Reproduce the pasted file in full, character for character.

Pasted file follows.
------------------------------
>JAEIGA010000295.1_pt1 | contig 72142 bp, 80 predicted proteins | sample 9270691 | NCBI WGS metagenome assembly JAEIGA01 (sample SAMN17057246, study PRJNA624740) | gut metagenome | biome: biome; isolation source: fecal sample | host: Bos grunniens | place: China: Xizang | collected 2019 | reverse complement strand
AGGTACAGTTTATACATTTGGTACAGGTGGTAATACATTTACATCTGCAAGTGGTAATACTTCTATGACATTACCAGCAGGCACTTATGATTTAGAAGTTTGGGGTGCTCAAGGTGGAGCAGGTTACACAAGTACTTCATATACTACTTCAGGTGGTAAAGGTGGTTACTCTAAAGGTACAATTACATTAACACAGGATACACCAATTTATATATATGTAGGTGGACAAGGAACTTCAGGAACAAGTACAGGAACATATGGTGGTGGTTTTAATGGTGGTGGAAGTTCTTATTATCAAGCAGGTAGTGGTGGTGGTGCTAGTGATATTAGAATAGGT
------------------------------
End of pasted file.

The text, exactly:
>JAEIGA010000295.1_pt1 | contig 72142 bp, 80 predicted proteins | sample 9270691 | NCBI WGS metagenome assembly JAEIGA01 (sample SAMN17057246, study PRJNA624740) | gut metagenome | biome: biome; isolation source: fecal sample | host: Bos grunniens | place: China: Xizang | collected 2019 | reverse complement strand
AGGTACAGTTTATACATTTGGTACAGGTGGTAATACATTTACATCTGCAAGTGGTAATACTTCTATGACATTACCAGCAGGCACTTATGATTTAGAAGTTTGGGGTGCTCAAGGTGGAGCAGGTTACACAAGTACTTCATATACTACTTCAGGTGGTAAAGGTGGTTACTCTAAAGGTACAATTACATTAACACAGGATACACCAATTTATATATATGTAGGTGGACAAGGAACTTCAGGAACAAGTACAGGAACATATGGTGGTGGTTTTAATGGTGGTGGAAGTTCTTATTATCAAGCAGGTAGTGGTGGTGGTGCTAGTGATATTAGAATAGGT